Do you ever get tired of fishing?  This is a question commonly asked to Tampa fishing guides by their customers. For almost all established captains, the answer is no because those who have successfully built a business have only been able to do so because their love for fishing pushed them through the difficult times. Another event that keeps veteran captains coming back is the arrival of spring and the multitude of fish species that return. That time is now.  Decisions need to be made each day regarding what species to target.  Among the possibilities...seatrout, redfish, snook, tripletail, cobia, kingfish, Spanish mackerel, mangrove snapper..and the list goes on. It is a time of abundance.

April is a great time of year for a 6 hour trip as this length gives the angler an opportunity to target multiple species.  A typical Tampa Fishing Charter might start with a run a few miles off the beach to target kingfish.  Spanish mackerel, bonita and the occasional black tip shark might also be encountered while slow trolling for the kings.  The rigging is simple.  Medium to medium/ heavy action 7 foot spinning rods spooled with 20 lbs braided line, thirty pound flourocarbon leader and terminating with a stinger rig. Most Tampa Fishing guides prefer to tie their own stingers for 2 reasons.  First, these rigs can be tied out of the pound test wire that the captain prefers and second, the gap between the lead and stinger hooks can be adjusted to the bait size that the captain expects to have available. The secret to kingfish usually starts with location of the large bait schools of thread fin herring.  Once these are located, slowly circling them will generally entice a strike if fish are present.

With a few kingfish on ice, it's time to head back inshore to target the three primary inshore species...snook redfish and seatrout. The outstanding big winter seatrout fishing is still available as of this writing but is likely to end shorty as waters warm.  Trips in the last few days have still resulted in limit fishing, with several fish in excess of 20 inches making an appearance each day. Large whitebait, either free-lined or under a bobber have been the most effective presentation. Another option on moving water is snook fishing.  These fish are starting to come out of the backwaters as large fish are being seen posting up on flats and spoil islands in the intercostal.  Other fish still remain in local bayous and canals.  Snook fishing has not hit it's "full stride" yet, but spending an hour a trip targeting these fish may result in a quality fish or two.  Snook season remains open until the end of this month.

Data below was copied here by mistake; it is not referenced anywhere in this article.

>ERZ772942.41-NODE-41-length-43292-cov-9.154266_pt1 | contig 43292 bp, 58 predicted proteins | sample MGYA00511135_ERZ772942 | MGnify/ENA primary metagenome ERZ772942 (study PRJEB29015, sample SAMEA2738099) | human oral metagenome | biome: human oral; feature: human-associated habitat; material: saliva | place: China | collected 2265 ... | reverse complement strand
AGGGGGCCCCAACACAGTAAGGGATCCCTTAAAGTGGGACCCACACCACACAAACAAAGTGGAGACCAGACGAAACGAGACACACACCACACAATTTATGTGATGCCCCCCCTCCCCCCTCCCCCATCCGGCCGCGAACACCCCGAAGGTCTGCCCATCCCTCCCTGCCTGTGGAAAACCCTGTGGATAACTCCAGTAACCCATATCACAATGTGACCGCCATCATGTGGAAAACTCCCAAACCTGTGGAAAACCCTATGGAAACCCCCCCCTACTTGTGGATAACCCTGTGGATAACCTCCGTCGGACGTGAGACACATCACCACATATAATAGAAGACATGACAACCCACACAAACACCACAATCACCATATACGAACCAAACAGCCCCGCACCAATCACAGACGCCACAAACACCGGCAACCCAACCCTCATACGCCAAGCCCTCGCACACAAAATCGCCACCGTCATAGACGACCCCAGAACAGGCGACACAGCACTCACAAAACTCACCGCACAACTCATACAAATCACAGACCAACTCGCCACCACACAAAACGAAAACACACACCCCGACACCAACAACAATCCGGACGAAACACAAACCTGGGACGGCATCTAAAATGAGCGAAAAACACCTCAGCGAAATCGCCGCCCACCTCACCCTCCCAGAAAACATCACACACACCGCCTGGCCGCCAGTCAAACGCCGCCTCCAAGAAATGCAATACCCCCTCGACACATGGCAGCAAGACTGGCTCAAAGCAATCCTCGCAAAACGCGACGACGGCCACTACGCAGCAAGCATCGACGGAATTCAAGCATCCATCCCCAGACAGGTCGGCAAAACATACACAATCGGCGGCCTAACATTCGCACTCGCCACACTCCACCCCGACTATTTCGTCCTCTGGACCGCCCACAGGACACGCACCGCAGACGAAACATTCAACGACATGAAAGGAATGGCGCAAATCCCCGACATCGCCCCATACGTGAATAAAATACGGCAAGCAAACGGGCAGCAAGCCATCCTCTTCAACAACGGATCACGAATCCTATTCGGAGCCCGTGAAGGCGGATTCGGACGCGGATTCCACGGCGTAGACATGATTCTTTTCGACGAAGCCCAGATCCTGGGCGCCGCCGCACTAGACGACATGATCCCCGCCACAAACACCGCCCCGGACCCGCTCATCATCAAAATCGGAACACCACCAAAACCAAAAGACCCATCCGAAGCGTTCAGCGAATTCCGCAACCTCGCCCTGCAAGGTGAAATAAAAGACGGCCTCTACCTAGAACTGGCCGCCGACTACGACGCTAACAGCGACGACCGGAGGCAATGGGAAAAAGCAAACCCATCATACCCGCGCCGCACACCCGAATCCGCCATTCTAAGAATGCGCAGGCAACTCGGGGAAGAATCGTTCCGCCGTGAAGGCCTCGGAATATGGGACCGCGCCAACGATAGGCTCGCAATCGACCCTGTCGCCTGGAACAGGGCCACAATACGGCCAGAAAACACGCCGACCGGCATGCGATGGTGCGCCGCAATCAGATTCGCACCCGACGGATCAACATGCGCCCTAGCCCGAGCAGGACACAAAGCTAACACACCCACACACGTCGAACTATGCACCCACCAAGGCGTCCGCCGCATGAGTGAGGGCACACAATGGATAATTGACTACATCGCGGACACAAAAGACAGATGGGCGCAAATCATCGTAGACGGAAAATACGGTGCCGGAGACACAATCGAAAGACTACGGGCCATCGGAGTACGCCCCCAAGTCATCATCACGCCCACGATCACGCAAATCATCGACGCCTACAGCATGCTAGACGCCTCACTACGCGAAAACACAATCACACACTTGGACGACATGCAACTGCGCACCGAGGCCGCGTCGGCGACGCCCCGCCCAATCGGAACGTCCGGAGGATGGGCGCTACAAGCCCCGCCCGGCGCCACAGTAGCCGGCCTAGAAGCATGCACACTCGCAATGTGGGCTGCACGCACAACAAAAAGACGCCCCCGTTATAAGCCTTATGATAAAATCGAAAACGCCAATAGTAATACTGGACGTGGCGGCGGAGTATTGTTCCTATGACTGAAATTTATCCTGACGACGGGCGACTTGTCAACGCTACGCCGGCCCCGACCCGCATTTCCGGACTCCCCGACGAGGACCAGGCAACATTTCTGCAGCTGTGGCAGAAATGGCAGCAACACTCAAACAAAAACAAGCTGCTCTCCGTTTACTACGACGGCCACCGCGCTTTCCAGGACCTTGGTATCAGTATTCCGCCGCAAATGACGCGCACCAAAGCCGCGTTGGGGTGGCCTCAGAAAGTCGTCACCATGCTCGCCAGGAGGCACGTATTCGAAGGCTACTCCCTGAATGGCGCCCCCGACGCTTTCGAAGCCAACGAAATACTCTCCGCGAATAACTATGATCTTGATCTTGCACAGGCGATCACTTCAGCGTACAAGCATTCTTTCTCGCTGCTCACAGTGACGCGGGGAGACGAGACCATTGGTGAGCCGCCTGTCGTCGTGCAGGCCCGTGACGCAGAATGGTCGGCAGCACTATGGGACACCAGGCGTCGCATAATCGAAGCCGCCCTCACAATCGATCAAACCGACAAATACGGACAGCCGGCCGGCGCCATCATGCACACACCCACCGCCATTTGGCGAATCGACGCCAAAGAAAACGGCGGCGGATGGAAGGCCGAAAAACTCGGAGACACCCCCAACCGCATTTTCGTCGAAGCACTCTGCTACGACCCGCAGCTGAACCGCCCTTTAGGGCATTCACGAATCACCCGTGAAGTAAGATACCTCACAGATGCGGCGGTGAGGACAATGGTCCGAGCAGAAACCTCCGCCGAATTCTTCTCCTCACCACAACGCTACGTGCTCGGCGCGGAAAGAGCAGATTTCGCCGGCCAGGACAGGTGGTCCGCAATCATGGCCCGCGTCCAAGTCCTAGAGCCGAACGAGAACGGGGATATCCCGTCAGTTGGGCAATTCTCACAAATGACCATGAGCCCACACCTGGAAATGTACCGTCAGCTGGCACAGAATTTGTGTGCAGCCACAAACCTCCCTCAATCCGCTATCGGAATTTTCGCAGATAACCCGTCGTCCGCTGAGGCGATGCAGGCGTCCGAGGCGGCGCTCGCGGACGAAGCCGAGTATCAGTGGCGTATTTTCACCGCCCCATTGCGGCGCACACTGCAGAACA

Tampa / Clearwater fishing for redfish during the earlier part of March was compromised by several late cold fronts but it is likely that the last front has now come and gone and, as a result, this fishing has stabilized.  Upper and over slot fish have been the norm over the course of the last week.  Live pinfish have been the ticket, with cut bait being second runner up.  Both, pitched in tight to the mangroves on higher phases of the tide, have led to dependable results. Tighten those drags after trout fishing though as some of the fish are pushing 8 - 10 pounds.  There is no reason that this fishing shouldn't be strong going forward for the next three to four months.  Redfish provide good table fare, eat when found and pull hard....all great characteristics for any gamefish.

With perfect weather available in the coming month, it's a great time of year for outdoor activities.  A great choice for families with kids is TreeUmph Adventure Courses, where families work their way through an elevated obstacle course. Another would be Busch Gardens...great rides and excellent wildlife viewing. Good luck and good fishing.

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